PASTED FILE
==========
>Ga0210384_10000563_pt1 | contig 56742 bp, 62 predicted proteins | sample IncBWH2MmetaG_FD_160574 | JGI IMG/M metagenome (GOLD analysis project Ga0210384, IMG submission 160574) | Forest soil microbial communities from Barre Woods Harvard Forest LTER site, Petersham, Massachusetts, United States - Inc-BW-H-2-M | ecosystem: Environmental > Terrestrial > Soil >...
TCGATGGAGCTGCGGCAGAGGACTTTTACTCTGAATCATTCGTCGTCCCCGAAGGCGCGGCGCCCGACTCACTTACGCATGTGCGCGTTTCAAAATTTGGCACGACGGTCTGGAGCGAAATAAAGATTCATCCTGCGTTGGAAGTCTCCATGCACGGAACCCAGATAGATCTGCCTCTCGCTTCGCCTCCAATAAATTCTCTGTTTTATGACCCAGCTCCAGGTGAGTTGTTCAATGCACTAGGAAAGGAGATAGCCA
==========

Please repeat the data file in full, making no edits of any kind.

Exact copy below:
>Ga0210384_10000563_pt1 | contig 56742 bp, 62 predicted proteins | sample IncBWH2MmetaG_FD_160574 | JGI IMG/M metagenome (GOLD analysis project Ga0210384, IMG submission 160574) | Forest soil microbial communities from Barre Woods Harvard Forest LTER site, Petersham, Massachusetts, United States - Inc-BW-H-2-M | ecosystem: Environmental > Terrestrial > Soil >...
TCGATGGAGCTGCGGCAGAGGACTTTTACTCTGAATCATTCGTCGTCCCCGAAGGCGCGGCGCCCGACTCACTTACGCATGTGCGCGTTTCAAAATTTGGCACGACGGTCTGGAGCGAAATAAAGATTCATCCTGCGTTGGAAGTCTCCATGCACGGAACCCAGATAGATCTGCCTCTCGCTTCGCCTCCAATAAATTCTCTGTTTTATGACCCAGCTCCAGGTGAGTTGTTCAATGCACTAGGAAAGGAGATAGCCA